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Why two thirds of children are wearing the wrong size shoe.

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Posted by john under Health

What size shoe does your child wear?

Does it constantly change depending on the style or brand?

And how long before they grow and need another size altogether?

Buying kids’ shoes isn’t easy.
But the problem is made worse by the fact there’s no accurate or consistent labelling system. A size 10 in one brand isn’t the same length as a size 10 in another! And US, UK and NZ sizing doesn’t always match up.
Kids under 5 aren’t good at deciding whether a shoe fits well or not. Their nervous systems aren’t fully developed, so even if a shoe is much too small they don’t feel any discomfort.

So how do you find the perfect fit?

The answer is surprisingly easy. Measure your child’s foot then add 12mm.
Extensive research in Austria shows this will guarantee you get the right size shoe that won’t cause long-term damage to your child’s feet.

Why getting the right size matters.

Badly fitting shoes can:
  • Cause blisters and reddened skin
  • Distort the natural position of the toes, causing joint pain and bunions
  • Lead to muscle and tendon pain
  • Shorten the foot muscles
  • Cause circulatory problems like varicose veins or sensations of cold and numbness
  • Cause a change in posture resulting in knee, hip and back problems

Why 12mm is the key?

Shoes are designed to flex in a certain spot underneath the ball of your foot.  If shoes are too long or too short, this ‘break line’ will be in the wrong place and can cause skeletal and muscular problems.  12mm will ensure the break line is correct no matter what brand of shoe you buy.
Kids’ feet are as soft and pliable as rubber, so they can squeeze into shoes that are too small. But if stress is placed on the soft sections of their bones, permanent damage can be done. This will affect their joints and determine how they walk or run for the rest of their lives.

What to look for when buying shoes.

Foot Mechanics suggests you follow these simple steps:
  • Trace the outline of your child’s foot. Add 12mm to the length, and cut a strip of paper from their longest toe to their heel. Use this as a measuring guide when shopping.
  • Put your thumb and fingers on either side of the shoe and do a ‘squeeze test’. There should be room for the material to give a little. If it’s too tight there’ll be too much pressure on the side of the foot.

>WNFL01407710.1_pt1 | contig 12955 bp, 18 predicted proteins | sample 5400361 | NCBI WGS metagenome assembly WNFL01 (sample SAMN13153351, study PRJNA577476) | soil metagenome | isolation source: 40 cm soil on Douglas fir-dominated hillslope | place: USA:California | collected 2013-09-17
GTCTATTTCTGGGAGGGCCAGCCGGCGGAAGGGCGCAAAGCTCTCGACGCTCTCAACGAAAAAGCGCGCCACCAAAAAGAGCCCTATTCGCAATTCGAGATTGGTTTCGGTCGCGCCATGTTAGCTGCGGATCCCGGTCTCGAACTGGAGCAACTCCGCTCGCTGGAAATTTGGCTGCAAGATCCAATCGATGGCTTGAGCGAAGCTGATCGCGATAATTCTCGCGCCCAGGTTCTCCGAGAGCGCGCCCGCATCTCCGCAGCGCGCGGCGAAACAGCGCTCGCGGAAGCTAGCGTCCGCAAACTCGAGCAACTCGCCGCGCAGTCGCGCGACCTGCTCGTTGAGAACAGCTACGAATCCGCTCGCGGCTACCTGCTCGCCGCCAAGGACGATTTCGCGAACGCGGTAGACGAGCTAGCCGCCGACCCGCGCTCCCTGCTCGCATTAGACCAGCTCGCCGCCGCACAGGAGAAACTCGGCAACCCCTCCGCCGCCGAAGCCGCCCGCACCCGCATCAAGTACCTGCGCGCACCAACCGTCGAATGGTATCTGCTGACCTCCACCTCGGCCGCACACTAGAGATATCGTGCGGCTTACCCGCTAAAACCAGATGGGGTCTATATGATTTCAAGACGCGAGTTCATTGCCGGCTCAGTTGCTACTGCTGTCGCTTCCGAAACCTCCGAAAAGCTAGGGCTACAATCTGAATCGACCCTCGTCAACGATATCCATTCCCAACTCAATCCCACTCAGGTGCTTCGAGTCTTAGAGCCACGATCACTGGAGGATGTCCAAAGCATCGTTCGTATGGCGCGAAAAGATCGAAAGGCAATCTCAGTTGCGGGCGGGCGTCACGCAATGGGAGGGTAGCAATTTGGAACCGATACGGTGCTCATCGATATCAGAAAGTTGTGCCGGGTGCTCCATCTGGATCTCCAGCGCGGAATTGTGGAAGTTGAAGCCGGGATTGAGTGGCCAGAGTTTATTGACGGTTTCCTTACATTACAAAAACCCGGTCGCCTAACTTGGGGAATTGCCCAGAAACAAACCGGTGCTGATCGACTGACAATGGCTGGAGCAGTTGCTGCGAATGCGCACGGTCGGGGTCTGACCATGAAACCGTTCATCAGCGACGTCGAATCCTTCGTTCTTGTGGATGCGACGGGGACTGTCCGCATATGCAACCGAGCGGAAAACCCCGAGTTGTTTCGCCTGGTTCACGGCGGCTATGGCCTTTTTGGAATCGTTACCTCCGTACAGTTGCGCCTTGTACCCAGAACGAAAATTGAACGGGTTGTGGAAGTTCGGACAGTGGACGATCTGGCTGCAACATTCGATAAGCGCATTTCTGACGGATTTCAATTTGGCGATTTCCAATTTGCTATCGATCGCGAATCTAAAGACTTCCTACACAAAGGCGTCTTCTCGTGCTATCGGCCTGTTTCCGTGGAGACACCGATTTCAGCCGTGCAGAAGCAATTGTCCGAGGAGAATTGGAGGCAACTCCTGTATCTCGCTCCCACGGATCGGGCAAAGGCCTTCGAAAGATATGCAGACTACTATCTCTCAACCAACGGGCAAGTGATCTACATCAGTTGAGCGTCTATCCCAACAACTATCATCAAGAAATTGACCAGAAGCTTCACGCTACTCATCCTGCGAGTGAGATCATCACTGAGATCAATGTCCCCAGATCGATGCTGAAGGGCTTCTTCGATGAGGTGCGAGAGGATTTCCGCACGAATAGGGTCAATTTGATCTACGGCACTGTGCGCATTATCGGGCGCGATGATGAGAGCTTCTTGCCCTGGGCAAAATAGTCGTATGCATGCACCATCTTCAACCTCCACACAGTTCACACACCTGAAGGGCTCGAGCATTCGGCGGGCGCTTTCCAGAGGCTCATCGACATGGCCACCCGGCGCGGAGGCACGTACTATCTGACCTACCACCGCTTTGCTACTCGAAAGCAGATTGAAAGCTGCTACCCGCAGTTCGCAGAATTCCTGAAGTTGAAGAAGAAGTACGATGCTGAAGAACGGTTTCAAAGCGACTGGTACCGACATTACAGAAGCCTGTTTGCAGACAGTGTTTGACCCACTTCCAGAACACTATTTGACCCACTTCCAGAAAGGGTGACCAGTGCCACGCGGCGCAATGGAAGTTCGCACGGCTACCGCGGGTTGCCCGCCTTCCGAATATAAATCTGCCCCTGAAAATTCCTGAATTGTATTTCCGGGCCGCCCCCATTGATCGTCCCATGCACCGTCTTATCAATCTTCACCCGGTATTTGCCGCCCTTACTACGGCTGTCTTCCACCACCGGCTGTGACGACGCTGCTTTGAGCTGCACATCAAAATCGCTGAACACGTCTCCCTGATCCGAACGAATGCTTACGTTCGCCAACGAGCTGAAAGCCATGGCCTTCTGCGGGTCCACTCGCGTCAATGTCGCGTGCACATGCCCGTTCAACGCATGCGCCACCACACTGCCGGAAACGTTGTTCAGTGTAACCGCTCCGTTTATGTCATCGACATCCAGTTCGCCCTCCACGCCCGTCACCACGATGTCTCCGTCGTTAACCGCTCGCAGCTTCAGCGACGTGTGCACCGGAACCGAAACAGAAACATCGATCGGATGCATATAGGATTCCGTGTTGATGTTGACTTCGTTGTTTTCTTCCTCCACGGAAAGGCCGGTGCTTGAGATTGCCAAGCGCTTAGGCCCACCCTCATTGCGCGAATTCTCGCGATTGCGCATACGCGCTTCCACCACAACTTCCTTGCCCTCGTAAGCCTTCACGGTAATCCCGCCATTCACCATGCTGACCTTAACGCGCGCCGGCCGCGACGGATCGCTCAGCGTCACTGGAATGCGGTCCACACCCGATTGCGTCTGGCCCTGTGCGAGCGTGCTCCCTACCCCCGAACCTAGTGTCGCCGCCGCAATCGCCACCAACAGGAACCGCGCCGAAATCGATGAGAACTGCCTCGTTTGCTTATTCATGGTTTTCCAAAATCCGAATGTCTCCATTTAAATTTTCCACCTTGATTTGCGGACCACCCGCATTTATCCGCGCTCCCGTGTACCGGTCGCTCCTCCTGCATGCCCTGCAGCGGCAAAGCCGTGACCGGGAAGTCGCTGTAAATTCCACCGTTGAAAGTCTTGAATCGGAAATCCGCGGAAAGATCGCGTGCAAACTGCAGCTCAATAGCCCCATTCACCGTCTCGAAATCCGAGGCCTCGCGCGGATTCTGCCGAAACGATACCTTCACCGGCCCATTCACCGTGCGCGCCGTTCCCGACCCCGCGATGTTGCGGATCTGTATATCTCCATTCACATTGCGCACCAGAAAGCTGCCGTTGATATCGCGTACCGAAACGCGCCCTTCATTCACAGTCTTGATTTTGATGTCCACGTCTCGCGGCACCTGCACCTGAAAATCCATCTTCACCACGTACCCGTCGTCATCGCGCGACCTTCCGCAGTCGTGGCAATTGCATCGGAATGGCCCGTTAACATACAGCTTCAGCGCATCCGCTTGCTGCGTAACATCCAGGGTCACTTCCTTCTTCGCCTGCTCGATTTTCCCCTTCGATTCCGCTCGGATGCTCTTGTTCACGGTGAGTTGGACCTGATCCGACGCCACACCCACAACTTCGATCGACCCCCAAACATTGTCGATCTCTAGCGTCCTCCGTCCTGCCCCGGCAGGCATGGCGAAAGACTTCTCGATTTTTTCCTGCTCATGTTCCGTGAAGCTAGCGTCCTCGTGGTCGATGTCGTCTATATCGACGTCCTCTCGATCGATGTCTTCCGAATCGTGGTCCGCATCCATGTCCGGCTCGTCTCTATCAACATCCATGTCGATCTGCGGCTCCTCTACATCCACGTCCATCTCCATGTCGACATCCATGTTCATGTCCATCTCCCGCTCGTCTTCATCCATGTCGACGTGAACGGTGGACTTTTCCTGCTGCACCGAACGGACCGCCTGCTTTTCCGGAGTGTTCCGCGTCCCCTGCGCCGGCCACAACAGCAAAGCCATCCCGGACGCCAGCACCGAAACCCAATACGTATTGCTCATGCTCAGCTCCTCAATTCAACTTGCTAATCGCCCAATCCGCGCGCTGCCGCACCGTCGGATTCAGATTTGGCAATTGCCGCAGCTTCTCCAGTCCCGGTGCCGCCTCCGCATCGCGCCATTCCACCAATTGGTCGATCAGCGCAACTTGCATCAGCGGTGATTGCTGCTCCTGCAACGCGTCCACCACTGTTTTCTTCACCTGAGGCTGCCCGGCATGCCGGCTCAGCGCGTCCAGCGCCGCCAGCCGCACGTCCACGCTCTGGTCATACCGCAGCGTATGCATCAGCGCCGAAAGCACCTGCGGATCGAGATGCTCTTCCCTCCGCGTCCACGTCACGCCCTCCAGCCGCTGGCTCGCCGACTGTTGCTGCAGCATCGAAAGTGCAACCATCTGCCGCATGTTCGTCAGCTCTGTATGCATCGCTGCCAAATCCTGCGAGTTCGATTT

• Use laces or Velcro straps to tighten the width if there’s too much room.
  • Always measure both feet as they’re not always exactly the same size.
  • Buy shoes late in the day. Our feet expand in both length and width during the day, and kids are no exception.

Are you worried about your kids’ feet?

Foot Mechanics can do a biomechanical assessment of your child’s feet. To see a podiatrist in Auckland, Hamilton, Tauranga, Mount Maunganui, Rotorua, Taupo or Palmerston North, phone 0800 436 6860800 436 686 for an appointment.
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How To Avoid Ingrown Toenails This Winter

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Posted by john under Health

Do you suffer from ingrown toenails the minute summer ends and you put shoes and socks back on?

As winter approaches, this is a very common (and very painful!) problem.

Here's how to stop toenails from digging into your skin (and what to do if trouble strikes)

But first: How to tell if you have an ingrown toenail

You’re likely to have an ingrown toenail if the skin next to your toenail is:

  • red
  • swollen
  • has pus
  • is rotting
  • is sore to touch

And because you're on our feet all the time, it’s important to treat ingrown toenails as quickly as possible before things escalate.

Our toes’ winter woes

Why are ingrown toenails a problem heading into winter?

Because jandals don’t place pressure on the sides of our feet, so it’s not until we wear closed-in shoes again in cooler months that bacteria really get to work.

If some sand or dirt is trapped down the side of your toenail then a warm, moist environment can quickly lead to an infection. 

What can I do?


  1. The best way to avoid ingrown toenails is to cut them correctly. In most cases this will be straight across, and not too short (so the skin next to your nail doesn’t fold over it). 
  2. If you have particularly ‘curvy’ nails, you will need to cut around the edge that curves down at each side. This is a tricky thing to get right so ask your podiatrist to show you the correct technique.
  3. Avoid wearing shoes that are too tight or too short.
  4. Soak your foot in warm water and disinfectant like Dettol. Use your thumb to gently massage and flush water down the side of your nail to loosen any dirt or debris.
  5. Remember that repeatedly cutting your toenail can make the problem worse!


When should I get professional help?

If you’re still having trouble, it’s time to see an experienced podiatrist. 

The offending piece of nail can usually be easily removed and any infection treated. 

And if ingrown toenails are an ongoing issue for you, permanent removal of a portion of your nail can be a good option. But don’t worry, this is not as painful as it sounds! It’s a surprisingly easy procedure using local anaesthetic and a special chemical that prevents the troublesome piece of your nail from growing back. It’s virtually pain-free and 99 per cent effective.

Can we help?

At Foot Mechanics we're experts in solving foot pain, and ingrown toenails are a specialty.

Call us on 0800 436 686 to book an appointment, or follow this link to learn more and request an appointment over email.

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